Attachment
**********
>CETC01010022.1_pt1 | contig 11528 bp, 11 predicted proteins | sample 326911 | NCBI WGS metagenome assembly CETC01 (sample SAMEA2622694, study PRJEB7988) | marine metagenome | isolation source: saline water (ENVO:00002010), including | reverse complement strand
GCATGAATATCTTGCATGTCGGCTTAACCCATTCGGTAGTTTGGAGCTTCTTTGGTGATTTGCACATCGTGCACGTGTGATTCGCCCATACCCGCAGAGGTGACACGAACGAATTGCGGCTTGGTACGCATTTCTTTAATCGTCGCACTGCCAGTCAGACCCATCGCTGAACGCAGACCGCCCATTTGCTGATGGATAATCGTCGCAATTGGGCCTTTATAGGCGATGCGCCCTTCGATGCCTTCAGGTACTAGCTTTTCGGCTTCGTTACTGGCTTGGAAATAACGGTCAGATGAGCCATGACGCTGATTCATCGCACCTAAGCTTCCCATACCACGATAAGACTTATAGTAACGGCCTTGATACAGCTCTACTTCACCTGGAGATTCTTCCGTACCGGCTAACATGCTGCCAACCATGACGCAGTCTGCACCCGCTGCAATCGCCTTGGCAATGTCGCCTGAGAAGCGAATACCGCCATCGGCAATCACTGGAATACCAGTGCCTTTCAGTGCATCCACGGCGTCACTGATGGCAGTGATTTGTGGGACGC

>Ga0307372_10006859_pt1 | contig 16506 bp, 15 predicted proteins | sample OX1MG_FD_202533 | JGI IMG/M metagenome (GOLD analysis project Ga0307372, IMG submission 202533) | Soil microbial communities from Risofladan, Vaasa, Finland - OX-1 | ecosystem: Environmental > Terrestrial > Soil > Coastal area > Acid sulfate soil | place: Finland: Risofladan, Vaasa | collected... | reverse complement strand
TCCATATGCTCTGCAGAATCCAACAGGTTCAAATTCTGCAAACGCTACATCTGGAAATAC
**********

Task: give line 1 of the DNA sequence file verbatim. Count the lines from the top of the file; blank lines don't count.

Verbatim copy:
>CETC01010022.1_pt1 | contig 11528 bp, 11 predicted proteins | sample 326911 | NCBI WGS metagenome assembly CETC01 (sample SAMEA2622694, study PRJEB7988) | marine metagenome | isolation source: saline water (ENVO:00002010), including | reverse complement strand